Thousands of Italian doctors and airline pilots are staging a one-day strike.
Hospitals cancelled thousands of appointments due to the strike
Planned operations were cancelled as 150,000 health staff walked out, and national carrier Alitalia cancelled nearly 160 flights.
The protests are against labour and pension reforms being introduced by Prime Minister Silvio Berlusconi.
The plans have sparked a wave of strikes and protests, and have become bogged down by in-fighting in Italy's squabbling coalition.
The health staff are protesting against budget cuts and pay freezes.
The strike by doctors, surgeons, chemists, biologists and administrators left only emergency care and family doctors in place. Vets also walked out.
The strike was expected to force the cancellation of 90,000 planned operations and 600,000 specialist appointments.
The pilots' strike, meanwhile, left some tourists stranded in Rome, as 99 domestic flights and 60 international ones were scrapped.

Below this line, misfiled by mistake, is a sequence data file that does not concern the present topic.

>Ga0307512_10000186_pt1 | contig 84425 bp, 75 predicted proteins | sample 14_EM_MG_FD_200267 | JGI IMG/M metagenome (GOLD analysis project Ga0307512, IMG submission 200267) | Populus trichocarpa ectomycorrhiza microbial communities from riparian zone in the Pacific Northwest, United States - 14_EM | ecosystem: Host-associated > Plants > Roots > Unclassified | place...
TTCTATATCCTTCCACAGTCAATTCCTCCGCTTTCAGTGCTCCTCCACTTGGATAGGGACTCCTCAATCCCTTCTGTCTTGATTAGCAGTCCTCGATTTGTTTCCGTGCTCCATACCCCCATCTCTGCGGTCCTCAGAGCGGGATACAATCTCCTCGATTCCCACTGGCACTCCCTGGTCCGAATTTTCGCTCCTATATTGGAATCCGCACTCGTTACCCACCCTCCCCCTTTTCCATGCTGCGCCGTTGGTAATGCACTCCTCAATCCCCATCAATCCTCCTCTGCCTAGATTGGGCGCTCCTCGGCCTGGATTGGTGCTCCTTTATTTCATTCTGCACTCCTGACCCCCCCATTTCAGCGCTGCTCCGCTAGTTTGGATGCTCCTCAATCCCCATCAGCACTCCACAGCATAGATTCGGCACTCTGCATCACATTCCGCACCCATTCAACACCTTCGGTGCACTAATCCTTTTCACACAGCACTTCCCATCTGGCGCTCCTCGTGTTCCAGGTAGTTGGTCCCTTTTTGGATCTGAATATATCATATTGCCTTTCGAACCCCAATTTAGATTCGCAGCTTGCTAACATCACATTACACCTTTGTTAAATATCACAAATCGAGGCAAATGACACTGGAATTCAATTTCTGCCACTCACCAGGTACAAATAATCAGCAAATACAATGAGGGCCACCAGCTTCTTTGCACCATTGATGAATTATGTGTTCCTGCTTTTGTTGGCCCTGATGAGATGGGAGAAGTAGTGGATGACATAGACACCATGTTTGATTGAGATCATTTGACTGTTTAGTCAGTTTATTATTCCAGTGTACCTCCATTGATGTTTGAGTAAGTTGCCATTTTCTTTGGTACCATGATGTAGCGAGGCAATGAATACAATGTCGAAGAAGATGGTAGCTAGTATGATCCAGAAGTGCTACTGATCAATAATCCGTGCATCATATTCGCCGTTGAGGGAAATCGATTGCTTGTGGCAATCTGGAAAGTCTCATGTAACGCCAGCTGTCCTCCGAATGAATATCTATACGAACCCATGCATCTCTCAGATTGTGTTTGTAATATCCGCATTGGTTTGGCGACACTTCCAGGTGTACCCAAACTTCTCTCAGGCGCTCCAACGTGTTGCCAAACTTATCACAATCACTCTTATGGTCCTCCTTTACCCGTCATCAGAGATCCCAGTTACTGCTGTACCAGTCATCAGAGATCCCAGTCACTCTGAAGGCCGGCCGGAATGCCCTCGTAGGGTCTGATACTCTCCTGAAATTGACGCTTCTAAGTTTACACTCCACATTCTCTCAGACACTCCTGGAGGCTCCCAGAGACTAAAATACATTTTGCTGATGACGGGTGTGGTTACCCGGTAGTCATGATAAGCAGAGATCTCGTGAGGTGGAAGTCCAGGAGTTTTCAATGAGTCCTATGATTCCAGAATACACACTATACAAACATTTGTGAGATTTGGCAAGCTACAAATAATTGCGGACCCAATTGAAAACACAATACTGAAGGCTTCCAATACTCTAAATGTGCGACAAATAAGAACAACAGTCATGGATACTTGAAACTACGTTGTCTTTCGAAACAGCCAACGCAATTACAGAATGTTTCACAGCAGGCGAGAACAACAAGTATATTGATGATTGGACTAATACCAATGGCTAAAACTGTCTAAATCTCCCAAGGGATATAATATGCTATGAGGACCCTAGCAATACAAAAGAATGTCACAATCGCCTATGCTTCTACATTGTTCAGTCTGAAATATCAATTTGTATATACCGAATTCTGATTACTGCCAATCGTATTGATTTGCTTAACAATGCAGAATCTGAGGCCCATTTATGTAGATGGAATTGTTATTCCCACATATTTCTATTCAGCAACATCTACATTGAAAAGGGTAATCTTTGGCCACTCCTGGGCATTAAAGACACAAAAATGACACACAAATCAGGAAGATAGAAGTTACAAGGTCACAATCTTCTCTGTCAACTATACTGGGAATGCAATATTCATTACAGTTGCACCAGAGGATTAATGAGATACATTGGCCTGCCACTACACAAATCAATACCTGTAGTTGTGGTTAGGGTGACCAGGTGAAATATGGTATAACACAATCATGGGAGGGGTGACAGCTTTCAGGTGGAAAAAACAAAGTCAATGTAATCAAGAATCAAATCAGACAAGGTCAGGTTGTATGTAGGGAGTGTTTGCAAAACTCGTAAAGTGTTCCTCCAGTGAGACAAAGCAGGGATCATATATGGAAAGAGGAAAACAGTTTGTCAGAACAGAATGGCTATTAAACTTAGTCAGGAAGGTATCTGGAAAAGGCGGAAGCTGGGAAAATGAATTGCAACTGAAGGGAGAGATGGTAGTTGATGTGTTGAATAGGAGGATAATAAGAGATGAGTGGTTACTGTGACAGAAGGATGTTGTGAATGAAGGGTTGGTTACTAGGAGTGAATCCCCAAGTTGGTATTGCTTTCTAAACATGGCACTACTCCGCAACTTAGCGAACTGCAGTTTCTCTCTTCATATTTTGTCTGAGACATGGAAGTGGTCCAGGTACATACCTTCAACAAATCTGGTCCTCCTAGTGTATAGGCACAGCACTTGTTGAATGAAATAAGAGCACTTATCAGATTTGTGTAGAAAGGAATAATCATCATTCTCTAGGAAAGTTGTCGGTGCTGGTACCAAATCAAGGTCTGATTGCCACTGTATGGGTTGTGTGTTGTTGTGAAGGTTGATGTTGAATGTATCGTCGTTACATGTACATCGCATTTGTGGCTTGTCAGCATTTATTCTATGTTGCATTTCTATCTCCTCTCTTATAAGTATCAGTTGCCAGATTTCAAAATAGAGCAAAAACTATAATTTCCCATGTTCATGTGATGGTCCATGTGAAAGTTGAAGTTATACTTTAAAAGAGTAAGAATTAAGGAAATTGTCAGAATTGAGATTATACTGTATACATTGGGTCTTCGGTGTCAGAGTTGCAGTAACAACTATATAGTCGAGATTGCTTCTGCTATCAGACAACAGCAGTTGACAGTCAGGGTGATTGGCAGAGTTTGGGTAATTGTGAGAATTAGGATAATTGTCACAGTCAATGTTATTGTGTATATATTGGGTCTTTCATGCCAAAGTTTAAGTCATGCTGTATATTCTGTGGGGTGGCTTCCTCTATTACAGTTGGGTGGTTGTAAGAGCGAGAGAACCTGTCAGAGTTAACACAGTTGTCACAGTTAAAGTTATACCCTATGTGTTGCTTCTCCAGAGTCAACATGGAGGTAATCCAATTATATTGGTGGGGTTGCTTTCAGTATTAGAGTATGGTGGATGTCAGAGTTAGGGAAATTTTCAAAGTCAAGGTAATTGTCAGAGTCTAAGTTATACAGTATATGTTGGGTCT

The pilots are also angry at pay freezes, and at plans to shed more than 2,500 jobs.
Both sets of workers - along with judges and magistrates angry at judicial reforms - are threatening further action in the coming weeks.
The action puts fresh pressure on Mr Berlusconi, already battling ongoing tension in his fragile coalition government and facing a renewed trial on corruption charges.
His battle with the judiciary took a new twist at the weekend, when the secretary of the national magistrates' union launched a strong attack on his administration.
"Those who govern today, govern not on a system based on the rule of law but on a system based on the rule of the strongest man," said Carlo Fucci.
The union's chairman said the comments were Mr Fucci's personal views.